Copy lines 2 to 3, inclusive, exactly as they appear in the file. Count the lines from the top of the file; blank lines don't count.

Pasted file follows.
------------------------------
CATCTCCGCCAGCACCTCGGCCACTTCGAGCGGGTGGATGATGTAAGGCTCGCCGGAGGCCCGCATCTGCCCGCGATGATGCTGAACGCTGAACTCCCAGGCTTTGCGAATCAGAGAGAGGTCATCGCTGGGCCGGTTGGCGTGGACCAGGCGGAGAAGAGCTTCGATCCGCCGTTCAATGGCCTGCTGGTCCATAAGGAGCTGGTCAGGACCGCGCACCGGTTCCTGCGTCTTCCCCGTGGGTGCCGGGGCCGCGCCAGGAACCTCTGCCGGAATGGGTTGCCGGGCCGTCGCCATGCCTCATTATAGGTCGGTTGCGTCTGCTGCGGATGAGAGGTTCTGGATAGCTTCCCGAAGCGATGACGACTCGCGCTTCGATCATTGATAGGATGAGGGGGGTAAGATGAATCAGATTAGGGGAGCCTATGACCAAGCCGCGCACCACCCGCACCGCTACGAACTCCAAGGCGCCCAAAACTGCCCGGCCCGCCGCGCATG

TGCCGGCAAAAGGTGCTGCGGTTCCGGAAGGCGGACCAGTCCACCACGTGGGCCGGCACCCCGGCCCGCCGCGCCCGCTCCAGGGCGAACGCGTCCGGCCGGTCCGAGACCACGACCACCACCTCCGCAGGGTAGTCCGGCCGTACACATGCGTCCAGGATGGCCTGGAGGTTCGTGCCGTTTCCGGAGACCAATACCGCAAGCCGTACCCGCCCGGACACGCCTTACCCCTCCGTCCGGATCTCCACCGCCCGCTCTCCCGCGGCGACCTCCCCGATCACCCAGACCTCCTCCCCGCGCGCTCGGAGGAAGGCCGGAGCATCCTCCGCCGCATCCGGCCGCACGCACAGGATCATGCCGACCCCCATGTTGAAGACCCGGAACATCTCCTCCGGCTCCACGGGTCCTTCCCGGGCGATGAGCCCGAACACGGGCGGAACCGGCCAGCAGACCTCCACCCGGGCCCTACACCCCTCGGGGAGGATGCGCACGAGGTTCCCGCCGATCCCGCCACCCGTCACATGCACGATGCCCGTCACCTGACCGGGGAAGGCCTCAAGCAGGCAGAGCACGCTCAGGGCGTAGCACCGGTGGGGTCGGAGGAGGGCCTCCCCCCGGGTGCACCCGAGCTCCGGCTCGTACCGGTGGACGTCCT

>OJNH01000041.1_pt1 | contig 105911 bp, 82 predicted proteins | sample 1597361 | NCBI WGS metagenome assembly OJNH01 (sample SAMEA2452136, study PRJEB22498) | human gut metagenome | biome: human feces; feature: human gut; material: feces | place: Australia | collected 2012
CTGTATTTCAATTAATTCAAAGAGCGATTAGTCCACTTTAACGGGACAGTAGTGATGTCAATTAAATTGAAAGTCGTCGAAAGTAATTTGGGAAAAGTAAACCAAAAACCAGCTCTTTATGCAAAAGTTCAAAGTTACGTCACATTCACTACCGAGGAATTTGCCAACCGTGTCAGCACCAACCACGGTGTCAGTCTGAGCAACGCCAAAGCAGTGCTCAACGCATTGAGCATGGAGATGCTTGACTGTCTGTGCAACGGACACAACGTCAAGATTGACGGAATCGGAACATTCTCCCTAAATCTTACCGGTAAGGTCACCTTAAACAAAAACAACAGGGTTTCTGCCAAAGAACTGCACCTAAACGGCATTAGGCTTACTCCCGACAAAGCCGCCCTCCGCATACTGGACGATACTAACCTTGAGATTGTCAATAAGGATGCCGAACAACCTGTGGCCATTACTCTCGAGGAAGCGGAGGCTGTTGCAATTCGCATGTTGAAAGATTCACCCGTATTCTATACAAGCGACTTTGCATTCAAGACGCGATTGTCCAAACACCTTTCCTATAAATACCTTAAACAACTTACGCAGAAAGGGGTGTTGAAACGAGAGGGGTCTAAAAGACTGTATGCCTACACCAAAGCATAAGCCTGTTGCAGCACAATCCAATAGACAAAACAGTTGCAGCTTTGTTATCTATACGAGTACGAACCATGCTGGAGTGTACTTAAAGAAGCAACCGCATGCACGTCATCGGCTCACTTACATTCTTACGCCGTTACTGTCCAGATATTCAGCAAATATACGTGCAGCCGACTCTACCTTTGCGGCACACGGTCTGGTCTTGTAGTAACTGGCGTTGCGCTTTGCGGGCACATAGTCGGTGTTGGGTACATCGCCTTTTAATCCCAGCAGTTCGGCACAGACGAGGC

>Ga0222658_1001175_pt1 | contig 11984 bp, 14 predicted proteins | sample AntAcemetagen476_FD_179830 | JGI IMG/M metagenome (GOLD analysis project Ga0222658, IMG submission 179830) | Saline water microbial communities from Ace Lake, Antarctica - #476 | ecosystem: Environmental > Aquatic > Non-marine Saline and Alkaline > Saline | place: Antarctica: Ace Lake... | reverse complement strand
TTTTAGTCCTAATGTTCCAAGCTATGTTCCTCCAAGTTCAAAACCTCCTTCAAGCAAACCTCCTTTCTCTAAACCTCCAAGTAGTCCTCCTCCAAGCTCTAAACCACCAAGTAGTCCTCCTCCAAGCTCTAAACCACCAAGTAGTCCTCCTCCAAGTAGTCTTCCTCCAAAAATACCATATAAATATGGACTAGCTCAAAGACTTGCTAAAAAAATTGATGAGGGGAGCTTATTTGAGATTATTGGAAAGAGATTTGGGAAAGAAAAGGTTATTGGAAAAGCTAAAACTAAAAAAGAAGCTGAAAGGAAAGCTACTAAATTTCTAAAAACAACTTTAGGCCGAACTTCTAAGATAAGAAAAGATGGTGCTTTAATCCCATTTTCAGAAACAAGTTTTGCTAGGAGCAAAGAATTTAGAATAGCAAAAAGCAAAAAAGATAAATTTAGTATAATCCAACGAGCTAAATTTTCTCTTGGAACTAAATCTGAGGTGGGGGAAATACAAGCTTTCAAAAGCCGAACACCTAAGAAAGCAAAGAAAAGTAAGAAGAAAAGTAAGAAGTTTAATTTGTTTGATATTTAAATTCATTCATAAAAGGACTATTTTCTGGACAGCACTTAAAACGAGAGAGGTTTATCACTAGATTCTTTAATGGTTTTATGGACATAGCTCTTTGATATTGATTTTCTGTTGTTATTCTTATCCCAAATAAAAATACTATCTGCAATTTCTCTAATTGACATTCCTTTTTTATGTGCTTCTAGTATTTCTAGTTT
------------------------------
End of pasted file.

TGCCGGCAAAAGGTGCTGCGGTTCCGGAAGGCGGACCAGTCCACCACGTGGGCCGGCACCCCGGCCCGCCGCGCCCGCTCCAGGGCGAACGCGTCCGGCCGGTCCGAGACCACGACCACCACCTCCGCAGGGTAGTCCGGCCGTACACATGCGTCCAGGATGGCCTGGAGGTTCGTGCCGTTTCCGGAGACCAATACCGCAAGCCGTACCCGCCCGGACACGCCTTACCCCTCCGTCCGGATCTCCACCGCCCGCTCTCCCGCGGCGACCTCCCCGATCACCCAGACCTCCTCCCCGCGCGCTCGGAGGAAGGCCGGAGCATCCTCCGCCGCATCCGGCCGCACGCACAGGATCATGCCGACCCCCATGTTGAAGACCCGGAACATCTCCTCCGGCTCCACGGGTCCTTCCCGGGCGATGAGCCCGAACACGGGCGGAACCGGCCAGCAGACCTCCACCCGGGCCCTACACCCCTCGGGGAGGATGCGCACGAGGTTCCCGCCGATCCCGCCACCCGTCACATGCACGATGCCCGTCACCTGACCGGGGAAGGCCTCAAGCAGGCAGAGCACGCTCAGGGCGTAGCACCGGTGGGGTCGGAGGAGGGCCTCCCCCCGGGTGCACCCGAGCTCCGGCTCGTACCGGTGGACGTCCT

>OJNH01000041.1_pt1 | contig 105911 bp, 82 predicted proteins | sample 1597361 | NCBI WGS metagenome assembly OJNH01 (sample SAMEA2452136, study PRJEB22498) | human gut metagenome | biome: human feces; feature: human gut; material: feces | place: Australia | collected 2012